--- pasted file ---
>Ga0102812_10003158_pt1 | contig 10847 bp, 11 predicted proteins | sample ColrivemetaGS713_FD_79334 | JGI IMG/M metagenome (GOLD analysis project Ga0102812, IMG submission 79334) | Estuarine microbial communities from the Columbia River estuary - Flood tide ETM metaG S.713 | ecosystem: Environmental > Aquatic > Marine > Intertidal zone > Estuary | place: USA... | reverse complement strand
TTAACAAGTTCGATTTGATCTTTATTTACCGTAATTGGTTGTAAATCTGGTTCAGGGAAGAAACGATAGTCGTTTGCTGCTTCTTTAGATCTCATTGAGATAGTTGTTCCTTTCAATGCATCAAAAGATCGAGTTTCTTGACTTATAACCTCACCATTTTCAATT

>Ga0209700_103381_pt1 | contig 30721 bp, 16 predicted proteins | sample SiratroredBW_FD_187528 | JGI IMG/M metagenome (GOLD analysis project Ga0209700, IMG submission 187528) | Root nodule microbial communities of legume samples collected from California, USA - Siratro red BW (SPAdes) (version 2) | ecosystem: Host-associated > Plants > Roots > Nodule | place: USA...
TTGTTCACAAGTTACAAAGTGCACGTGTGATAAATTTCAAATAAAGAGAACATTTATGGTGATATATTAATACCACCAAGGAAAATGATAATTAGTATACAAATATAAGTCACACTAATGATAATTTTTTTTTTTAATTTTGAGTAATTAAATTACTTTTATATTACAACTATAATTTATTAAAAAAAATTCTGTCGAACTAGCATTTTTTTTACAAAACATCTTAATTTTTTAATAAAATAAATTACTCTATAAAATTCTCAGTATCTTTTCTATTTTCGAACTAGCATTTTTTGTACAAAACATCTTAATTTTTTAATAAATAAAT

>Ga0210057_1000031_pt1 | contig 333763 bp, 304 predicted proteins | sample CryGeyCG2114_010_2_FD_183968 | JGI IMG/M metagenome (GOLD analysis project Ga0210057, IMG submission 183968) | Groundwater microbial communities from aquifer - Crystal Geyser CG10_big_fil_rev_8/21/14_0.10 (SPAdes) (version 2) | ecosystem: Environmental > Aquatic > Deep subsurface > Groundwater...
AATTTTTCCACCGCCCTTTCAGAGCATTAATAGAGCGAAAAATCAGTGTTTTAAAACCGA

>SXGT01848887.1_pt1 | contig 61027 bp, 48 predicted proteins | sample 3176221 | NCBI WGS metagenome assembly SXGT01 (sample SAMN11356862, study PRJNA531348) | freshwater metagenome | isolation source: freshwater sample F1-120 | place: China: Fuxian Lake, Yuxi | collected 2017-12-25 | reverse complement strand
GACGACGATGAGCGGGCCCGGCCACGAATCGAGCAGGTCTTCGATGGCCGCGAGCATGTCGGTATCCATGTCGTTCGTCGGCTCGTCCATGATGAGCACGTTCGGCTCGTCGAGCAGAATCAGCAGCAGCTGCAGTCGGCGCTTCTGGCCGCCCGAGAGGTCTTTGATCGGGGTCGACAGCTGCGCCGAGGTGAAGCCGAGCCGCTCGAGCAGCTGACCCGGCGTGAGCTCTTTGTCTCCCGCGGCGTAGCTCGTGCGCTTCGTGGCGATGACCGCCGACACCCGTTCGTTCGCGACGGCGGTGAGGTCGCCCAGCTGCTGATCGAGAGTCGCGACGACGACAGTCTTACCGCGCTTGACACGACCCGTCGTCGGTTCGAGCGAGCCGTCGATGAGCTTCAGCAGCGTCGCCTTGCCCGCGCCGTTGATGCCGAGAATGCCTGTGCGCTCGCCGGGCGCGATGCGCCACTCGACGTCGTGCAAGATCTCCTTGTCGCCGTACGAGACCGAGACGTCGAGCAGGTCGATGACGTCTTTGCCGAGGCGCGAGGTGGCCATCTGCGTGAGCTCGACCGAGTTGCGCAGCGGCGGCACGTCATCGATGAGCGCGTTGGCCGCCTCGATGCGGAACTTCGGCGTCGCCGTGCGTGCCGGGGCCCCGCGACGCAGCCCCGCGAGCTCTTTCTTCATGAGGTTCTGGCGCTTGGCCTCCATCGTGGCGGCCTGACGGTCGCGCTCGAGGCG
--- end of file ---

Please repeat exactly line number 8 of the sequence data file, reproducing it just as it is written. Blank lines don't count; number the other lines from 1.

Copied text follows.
GACGACGATGAGCGGGCCCGGCCACGAATCGAGCAGGTCTTCGATGGCCGCGAGCATGTCGGTATCCATGTCGTTCGTCGGCTCGTCCATGATGAGCACGTTCGGCTCGTCGAGCAGAATCAGCAGCAGCTGCAGTCGGCGCTTCTGGCCGCCCGAGAGGTCTTTGATCGGGGTCGACAGCTGCGCCGAGGTGAAGCCGAGCCGCTCGAGCAGCTGACCCGGCGTGAGCTCTTTGTCTCCCGCGGCGTAGCTCGTGCGCTTCGTGGCGATGACCGCCGACACCCGTTCGTTCGCGACGGCGGTGAGGTCGCCCAGCTGCTGATCGAGAGTCGCGACGACGACAGTCTTACCGCGCTTGACACGACCCGTCGTCGGTTCGAGCGAGCCGTCGATGAGCTTCAGCAGCGTCGCCTTGCCCGCGCCGTTGATGCCGAGAATGCCTGTGCGCTCGCCGGGCGCGATGCGCCACTCGACGTCGTGCAAGATCTCCTTGTCGCCGTACGAGACCGAGACGTCGAGCAGGTCGATGACGTCTTTGCCGAGGCGCGAGGTGGCCATCTGCGTGAGCTCGACCGAGTTGCGCAGCGGCGGCACGTCATCGATGAGCGCGTTGGCCGCCTCGATGCGGAACTTCGGCGTCGCCGTGCGTGCCGGGGCCCCGCGACGCAGCCCCGCGAGCTCTTTCTTCATGAGGTTCTGGCGCTTGGCCTCCATCGTGGCGGCCTGACGGTCGCGCTCGAGGCG